It’s vitally important to question our routine assumptions about early childhood development, says Richard House…
I’m delighted to have the opportunity to write a column for Teach Early Years. Not, I hope, for predominantly ego-driven reasons, but because it offers me the chance to pursue my greatest passion – that of encouraging critical reflective thinking about the myriad of assumptions we all make in our important work with young children (we all make assumptions – it’s impossible not to). For the assumptions we make invariably have effects – and we can all be taken by surprise, even shocked, when the effects of our unarticulated assumptions about, for example, early learning, the place of ‘stimulation’, our pictures of ‘childhood’... (the list is a long one) are teased out, made conscious and then followed through – in terms of the impact they have on our attitudes and pedagogical practices.
It’s a truism of the psychotherapy field that clients are deeply affected by the way their therapists think about them, to the extent that this can deeply affect the ways clients think about themselves. One key implication of this phenomenon is that young children, too, may well be deeply inflluenced by the way that the adults around them think about them (which of course includes the assumptions practitioners make); and if this is so, it’s surely incumbent upon all practitioners to sort out their own thinking, as non-defensively and openly as possible, if we’re to become the best and most effective practioners we can be.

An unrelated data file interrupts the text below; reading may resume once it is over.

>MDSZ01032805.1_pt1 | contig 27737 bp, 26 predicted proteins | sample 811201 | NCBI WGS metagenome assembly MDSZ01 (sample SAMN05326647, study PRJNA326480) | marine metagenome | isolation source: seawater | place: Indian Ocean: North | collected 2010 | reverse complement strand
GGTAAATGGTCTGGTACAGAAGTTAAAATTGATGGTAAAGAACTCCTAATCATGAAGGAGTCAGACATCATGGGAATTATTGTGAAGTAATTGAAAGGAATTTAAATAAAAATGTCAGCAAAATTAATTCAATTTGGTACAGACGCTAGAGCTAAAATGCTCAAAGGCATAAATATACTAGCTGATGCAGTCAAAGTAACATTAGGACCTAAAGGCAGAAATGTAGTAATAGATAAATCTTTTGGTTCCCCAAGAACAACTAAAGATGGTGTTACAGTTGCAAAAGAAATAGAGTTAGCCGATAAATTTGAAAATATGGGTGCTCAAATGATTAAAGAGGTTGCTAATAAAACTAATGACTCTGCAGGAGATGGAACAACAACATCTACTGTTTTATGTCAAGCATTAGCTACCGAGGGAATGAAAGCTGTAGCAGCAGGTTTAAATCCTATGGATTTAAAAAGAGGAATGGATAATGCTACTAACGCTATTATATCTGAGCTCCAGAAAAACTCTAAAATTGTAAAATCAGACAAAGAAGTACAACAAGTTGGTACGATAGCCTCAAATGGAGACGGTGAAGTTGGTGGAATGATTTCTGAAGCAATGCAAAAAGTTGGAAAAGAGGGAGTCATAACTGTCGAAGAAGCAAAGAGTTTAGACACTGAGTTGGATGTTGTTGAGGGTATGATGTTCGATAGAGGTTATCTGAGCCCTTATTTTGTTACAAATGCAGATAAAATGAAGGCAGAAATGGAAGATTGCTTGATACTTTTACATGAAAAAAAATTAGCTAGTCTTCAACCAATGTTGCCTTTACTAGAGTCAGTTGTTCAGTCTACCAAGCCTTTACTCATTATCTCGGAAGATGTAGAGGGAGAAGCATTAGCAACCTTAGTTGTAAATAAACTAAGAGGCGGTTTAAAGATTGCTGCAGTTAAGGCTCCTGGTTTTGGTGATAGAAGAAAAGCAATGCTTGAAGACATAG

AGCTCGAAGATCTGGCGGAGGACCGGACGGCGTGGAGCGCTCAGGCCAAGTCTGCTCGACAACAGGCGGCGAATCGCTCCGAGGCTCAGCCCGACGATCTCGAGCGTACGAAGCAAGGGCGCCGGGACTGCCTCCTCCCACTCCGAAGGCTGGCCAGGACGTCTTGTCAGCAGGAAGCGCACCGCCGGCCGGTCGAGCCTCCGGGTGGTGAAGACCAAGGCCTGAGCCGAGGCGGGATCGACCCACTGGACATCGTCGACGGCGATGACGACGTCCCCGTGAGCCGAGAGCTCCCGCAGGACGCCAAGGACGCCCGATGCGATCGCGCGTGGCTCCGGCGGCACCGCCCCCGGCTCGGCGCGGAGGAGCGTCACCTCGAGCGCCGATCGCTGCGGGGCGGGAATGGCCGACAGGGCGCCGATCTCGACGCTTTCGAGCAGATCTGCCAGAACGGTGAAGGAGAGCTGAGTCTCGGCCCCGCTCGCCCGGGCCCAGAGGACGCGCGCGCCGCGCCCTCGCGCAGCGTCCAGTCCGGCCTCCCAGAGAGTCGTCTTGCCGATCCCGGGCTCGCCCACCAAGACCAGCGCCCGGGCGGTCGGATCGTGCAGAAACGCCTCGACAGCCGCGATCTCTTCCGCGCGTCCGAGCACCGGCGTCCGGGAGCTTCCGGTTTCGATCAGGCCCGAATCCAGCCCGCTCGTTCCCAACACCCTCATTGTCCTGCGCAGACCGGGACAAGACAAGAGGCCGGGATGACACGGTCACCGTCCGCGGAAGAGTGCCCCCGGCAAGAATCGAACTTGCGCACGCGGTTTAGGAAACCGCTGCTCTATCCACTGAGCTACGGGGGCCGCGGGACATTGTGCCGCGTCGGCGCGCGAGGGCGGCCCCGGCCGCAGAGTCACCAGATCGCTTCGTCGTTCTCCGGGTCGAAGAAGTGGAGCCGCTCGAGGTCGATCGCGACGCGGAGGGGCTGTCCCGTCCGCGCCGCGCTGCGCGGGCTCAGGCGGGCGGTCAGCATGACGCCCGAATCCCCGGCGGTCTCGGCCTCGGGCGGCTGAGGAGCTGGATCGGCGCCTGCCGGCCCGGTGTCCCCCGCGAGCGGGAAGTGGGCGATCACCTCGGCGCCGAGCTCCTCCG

Yet there’s the rub. For psychotherapy suggests that we all have deeply personal, biographical reasons for adopting the various beliefs and assumptions we hold about the world – and these are sometimes rooted in the pain and suffering we’ve all experienced in early life. In this situation, we may often be resistant to looking critically and open-mindedly at our own assumptions (indeed, some might even ‘poo-poo’ what I’m saying here as meaningless psycho-babble!), as people sometimes build up a belief system to defend themselves against painful personal realities. The point I’m making is that many of us may find it very scary to expose our taken-for-granted assumptions to critical and reflective scrutiny. Yet for me, such a fearless openness to experience is an essential prerequisite for the kind of thoughtful, undefended practitionership of which the best early years practitioners are capable.
When I penned my submission to Cathy Nutbrown’s training inquiry, my main argument was that every early years practitioner should be on a life-long personal development journey (and I include myself in that). In most psychotherapy trainings, trainees are expected to engage in their own personal therapy for the duration of the training – a key reason being that those wanting to become psychotherapists routinely have unconscious motivations which are closely related to difficulties from early childhood of which they’re initially unaware; and unless these motivations are brought into awareness, therapists’ work with clients can be driven far more by their own unconscious needs, than being fashioned in the best interests of clients.
I think a similar kind of argument is relevant to working with young children; and if this is anything like right, then I hope the possible dangers will be clear – i.e. practitioners holding all kinds of emotionally driven beliefs and assumptions about children’s development and learning that are underpinned far more by their own early childhood difficulties than by a relatively objective perspective on facilitating children’s development and learning.
And so back to assumptions – what they are, why we make them, and whether they’re helpful, or otherwise, in our work with young children; something I’m sure we’ll return to in these columns. Oh, it may not surprise you that my favourite fairy tale is… The Emperor’s New Clothes!
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